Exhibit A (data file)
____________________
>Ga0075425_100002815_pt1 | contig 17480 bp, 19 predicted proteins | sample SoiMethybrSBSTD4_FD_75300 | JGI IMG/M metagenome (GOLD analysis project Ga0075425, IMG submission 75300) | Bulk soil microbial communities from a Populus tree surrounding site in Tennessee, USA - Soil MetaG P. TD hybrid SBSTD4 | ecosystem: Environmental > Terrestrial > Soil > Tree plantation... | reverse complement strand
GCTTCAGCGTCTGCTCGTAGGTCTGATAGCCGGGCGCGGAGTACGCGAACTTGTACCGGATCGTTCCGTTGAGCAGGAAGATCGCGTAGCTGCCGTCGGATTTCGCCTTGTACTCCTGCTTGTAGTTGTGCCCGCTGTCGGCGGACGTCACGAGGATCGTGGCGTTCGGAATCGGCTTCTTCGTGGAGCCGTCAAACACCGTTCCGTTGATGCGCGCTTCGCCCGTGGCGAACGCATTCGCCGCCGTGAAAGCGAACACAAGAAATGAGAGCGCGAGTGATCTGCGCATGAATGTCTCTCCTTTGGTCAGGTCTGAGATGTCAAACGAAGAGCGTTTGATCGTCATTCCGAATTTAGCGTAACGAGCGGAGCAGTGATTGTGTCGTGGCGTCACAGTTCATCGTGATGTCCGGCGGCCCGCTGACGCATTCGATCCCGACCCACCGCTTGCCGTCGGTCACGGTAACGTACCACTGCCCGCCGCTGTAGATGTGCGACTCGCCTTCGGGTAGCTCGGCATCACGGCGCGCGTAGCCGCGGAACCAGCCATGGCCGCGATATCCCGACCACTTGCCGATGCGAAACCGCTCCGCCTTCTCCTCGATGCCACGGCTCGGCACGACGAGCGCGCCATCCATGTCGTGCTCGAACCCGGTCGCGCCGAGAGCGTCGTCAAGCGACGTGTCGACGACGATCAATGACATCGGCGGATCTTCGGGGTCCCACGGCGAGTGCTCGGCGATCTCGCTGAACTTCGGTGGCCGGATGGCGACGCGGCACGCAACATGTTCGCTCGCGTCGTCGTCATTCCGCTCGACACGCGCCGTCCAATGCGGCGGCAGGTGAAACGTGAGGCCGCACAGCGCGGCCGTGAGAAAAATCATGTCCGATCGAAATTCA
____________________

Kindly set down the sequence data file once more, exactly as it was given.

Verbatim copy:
>Ga0075425_100002815_pt1 | contig 17480 bp, 19 predicted proteins | sample SoiMethybrSBSTD4_FD_75300 | JGI IMG/M metagenome (GOLD analysis project Ga0075425, IMG submission 75300) | Bulk soil microbial communities from a Populus tree surrounding site in Tennessee, USA - Soil MetaG P. TD hybrid SBSTD4 | ecosystem: Environmental > Terrestrial > Soil > Tree plantation... | reverse complement strand
GCTTCAGCGTCTGCTCGTAGGTCTGATAGCCGGGCGCGGAGTACGCGAACTTGTACCGGATCGTTCCGTTGAGCAGGAAGATCGCGTAGCTGCCGTCGGATTTCGCCTTGTACTCCTGCTTGTAGTTGTGCCCGCTGTCGGCGGACGTCACGAGGATCGTGGCGTTCGGAATCGGCTTCTTCGTGGAGCCGTCAAACACCGTTCCGTTGATGCGCGCTTCGCCCGTGGCGAACGCATTCGCCGCCGTGAAAGCGAACACAAGAAATGAGAGCGCGAGTGATCTGCGCATGAATGTCTCTCCTTTGGTCAGGTCTGAGATGTCAAACGAAGAGCGTTTGATCGTCATTCCGAATTTAGCGTAACGAGCGGAGCAGTGATTGTGTCGTGGCGTCACAGTTCATCGTGATGTCCGGCGGCCCGCTGACGCATTCGATCCCGACCCACCGCTTGCCGTCGGTCACGGTAACGTACCACTGCCCGCCGCTGTAGATGTGCGACTCGCCTTCGGGTAGCTCGGCATCACGGCGCGCGTAGCCGCGGAACCAGCCATGGCCGCGATATCCCGACCACTTGCCGATGCGAAACCGCTCCGCCTTCTCCTCGATGCCACGGCTCGGCACGACGAGCGCGCCATCCATGTCGTGCTCGAACCCGGTCGCGCCGAGAGCGTCGTCAAGCGACGTGTCGACGACGATCAATGACATCGGCGGATCTTCGGGGTCCCACGGCGAGTGCTCGGCGATCTCGCTGAACTTCGGTGGCCGGATGGCGACGCGGCACGCAACATGTTCGCTCGCGTCGTCGTCATTCCGCTCGACACGCGCCGTCCAATGCGGCGGCAGGTGAAACGTGAGGCCGCACAGCGCGGCCGTGAGAAAAATCATGTCCGATCGAAATTCA